I've been interested in genome organization for several decades and I've been following the literature on pervasive transcription and transcription factor binding in whole genome studies. I'm reasonably familiar with the techniques although I've never done them myself.
I'm not bragging; I'm just saying that I know a little bit about this stuff so when I saw this paper in one of the latest issues of Nature I decided to look more carefully.
Heinz, S., Romanoski, C., Benner, C., Allison, K., Kaikkonen, M., Orozco, L. and Glass, C. (2013) Effect of natural genetic variation on enhancer selection and function. Nature 503:487-492. [doi: 10.1038/nature12615]Almost everyone knows about the major problem in this field after the ENCODE publicity fiasco of last year. The "problem" that it's relatively easy to identify transcription factor binding sites but it's quite another matter to determine if they are functional.1 The title of the paper suggested to me that these authors had found a way to address this problem by looking at natural variation between inbred mouse strains. If they detect differences in transcription factor binding sites, will these be correlated with differences in the regulation of identifiable (annotated) genes? Or, will the evidence suggest that those binding sites are just "noise"? Will the strain differences affect the production of low levels of transcription (i.e. most of "pervasive" transcription)?
As soon as I read the abstract it became apparent that the authors were not addressing the most important issue.2 They were looking at something else. But what, exactly? Here's the abstract ... see if you can guess.
The mechanisms by which genetic variation affects transcription regulation and phenotypes at the nucleotide level are incompletely understood. Here we use natural genetic variation as an in vivo mutagenesis screen to assess the genome-wide effects of sequence variation on lineage-determining and signal-specific transcription factor binding, epigenomics and transcriptional outcomes in primary macrophages from different mouse strains. We find substantial genetic evidence to support the concept that lineage-determining transcription factors define epigenetic and transcriptomic states by selecting enhancer-like regions in the genome in a collaborative fashion and facilitating binding of signal-dependent factors. This hierarchical model of transcription factor function suggests that limited sets of genomic data for lineage-determining transcription factors and informative histone modifications can be used for the prioritization of disease-associated regulatory variants.After reading the paper very carefully (three times!) I think I know what they mean but it sounded a lot like gibberish the first time I read it. I'm curious to know what the rest of you think. Do you understand what this paper is all about after reading the abstract?
Maybe you have to read the introduction to get a better idea. Here it is.
Inter-individual genetic variation is a major cause of diversity in phenotypes and disease susceptibility. Although sequence variants in gene promoters and protein-coding regions provide obvious prioritization of disease-causing variants, most (88%) genome-wide association study (GWAS) loci are in non-coding DNA, suggesting regulatory functions1. Prioritization of functional intergenic variants remains challenging, owing in part to an incomplete understanding of how regulation is achieved at the nucleotide level in different cell types and environmental contexts2,3,4,5,6,7,8,9,10,11. Recent studies have described important roles for lineage-determining transcription factors (LDTFs), also referred to as pioneer factors or master regulators, in selecting cell-type-specific enhancers12,13,14,15, but the sequence determinants that guide their binding are poorly understood. Previous findings in macrophages and B cells suggest a hierarchical model of regulatory function6, in which a relatively small set of LDTFs collaboratively compete with nucleosomes to bind DNA in a cell-type-specific manner (Fig. 1A, a and b). The binding of these factors is proposed to ‘prime’ DNA by initiating deposition of histone modifications that are associated with cis-active regulatory regions (Fig. 1A, b and c) and enable concurrent or subsequent binding of signal-dependent transcription factors that direct regulated gene expression6,13,15,16 (Fig. 1A, c–e). In principle, this model provides a straightforward framework that allows non-coding variants to be classified with respect to their ability to directly perturb LDTF binding and their potential to exert indirect effects on binding of other LDTFs and signal-dependent transcription factors. To test the validity of this model and its ability to explain effects of genetic variation on transcription factor binding and function, we exploited the naturally occurring genetic variation between the inbred C57BL/6J and BALB/cJ mouse strains (~4 million single nucleotide polymorphisms (SNPs) and ~750 k indels17) as an ‘in vivo mutagenesis screen’.Does that help?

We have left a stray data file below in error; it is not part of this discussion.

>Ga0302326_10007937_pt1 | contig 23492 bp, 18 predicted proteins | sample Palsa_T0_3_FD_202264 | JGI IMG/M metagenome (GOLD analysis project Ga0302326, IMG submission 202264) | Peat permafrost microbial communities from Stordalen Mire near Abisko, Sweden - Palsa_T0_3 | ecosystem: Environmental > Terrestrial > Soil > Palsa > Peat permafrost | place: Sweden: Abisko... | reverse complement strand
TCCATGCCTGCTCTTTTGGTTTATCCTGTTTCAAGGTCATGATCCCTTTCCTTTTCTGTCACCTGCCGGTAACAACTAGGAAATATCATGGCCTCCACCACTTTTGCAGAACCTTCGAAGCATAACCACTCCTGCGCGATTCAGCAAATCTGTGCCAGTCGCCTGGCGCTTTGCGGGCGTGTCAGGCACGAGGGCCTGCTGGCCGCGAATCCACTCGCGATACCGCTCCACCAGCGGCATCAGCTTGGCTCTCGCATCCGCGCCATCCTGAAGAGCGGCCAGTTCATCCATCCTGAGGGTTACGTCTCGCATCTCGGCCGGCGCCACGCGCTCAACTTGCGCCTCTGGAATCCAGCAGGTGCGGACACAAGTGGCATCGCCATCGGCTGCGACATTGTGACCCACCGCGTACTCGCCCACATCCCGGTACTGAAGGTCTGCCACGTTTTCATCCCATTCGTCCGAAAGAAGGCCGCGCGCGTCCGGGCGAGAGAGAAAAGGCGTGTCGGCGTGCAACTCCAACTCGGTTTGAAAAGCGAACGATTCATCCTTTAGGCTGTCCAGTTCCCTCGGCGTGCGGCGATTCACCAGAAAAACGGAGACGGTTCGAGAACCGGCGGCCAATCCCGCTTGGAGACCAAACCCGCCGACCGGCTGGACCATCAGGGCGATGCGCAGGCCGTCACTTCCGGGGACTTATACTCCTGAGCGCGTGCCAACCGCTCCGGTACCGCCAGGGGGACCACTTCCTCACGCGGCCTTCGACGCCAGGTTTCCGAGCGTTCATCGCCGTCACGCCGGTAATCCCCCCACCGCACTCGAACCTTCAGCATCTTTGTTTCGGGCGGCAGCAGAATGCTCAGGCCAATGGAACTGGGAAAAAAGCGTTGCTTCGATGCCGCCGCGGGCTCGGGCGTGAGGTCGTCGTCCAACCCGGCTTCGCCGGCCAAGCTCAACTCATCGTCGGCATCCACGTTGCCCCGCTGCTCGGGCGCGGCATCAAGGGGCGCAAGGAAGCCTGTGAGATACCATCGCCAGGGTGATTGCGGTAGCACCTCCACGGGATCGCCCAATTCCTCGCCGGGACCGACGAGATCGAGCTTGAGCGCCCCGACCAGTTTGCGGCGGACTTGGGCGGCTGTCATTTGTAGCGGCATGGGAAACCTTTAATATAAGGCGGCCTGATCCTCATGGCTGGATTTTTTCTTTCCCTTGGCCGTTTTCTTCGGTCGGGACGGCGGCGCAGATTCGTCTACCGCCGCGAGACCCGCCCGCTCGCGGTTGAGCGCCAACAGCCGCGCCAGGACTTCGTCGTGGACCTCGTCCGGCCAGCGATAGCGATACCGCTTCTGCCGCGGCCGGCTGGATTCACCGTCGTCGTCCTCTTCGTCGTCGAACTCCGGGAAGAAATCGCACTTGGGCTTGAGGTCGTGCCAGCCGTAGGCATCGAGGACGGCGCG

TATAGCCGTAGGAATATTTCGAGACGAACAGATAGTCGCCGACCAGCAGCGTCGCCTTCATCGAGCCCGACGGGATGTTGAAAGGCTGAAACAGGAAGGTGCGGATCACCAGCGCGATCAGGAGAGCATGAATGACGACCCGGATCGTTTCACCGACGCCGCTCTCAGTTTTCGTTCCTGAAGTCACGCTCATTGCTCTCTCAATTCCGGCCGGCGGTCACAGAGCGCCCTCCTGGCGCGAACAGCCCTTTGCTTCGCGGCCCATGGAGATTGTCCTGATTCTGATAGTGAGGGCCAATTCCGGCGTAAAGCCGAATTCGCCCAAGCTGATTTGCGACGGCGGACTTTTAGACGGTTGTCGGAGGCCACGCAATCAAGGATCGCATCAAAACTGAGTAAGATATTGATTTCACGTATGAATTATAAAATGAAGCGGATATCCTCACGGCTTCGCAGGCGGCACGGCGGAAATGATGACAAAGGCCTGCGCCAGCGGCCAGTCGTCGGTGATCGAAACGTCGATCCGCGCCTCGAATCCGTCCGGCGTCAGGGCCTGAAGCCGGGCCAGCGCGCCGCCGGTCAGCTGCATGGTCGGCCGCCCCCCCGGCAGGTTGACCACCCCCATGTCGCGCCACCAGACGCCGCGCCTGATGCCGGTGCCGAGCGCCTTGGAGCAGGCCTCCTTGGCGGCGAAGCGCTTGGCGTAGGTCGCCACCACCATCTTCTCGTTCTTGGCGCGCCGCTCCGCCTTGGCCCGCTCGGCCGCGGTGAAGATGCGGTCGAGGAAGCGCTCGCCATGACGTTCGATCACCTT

I may post an English translation in the comments after a few days but for now I'd like to hear from you. Have we reached the stage where Nature articles are all but incomprehensible to people who aren't actively working the specific field? (This is a main article, not a "Letter.")
1. The problem is compounded my misuse of the word "enhancer." An enhancer is a region of DNA that's known to be required for gene expression. Those who do whole genome studies tend to use the word to mean ANY site of transcription factor binding. These are "potential" enhancers. They could also be junk binding sites with no biological function. I don't think it's a good idea to misuse the word "enhancer" in this manner. (See the title of the paper.)
2. Turns out there's nothing in the paper to suggest that the authors are the least bit interested in whether their results are biologically relevant.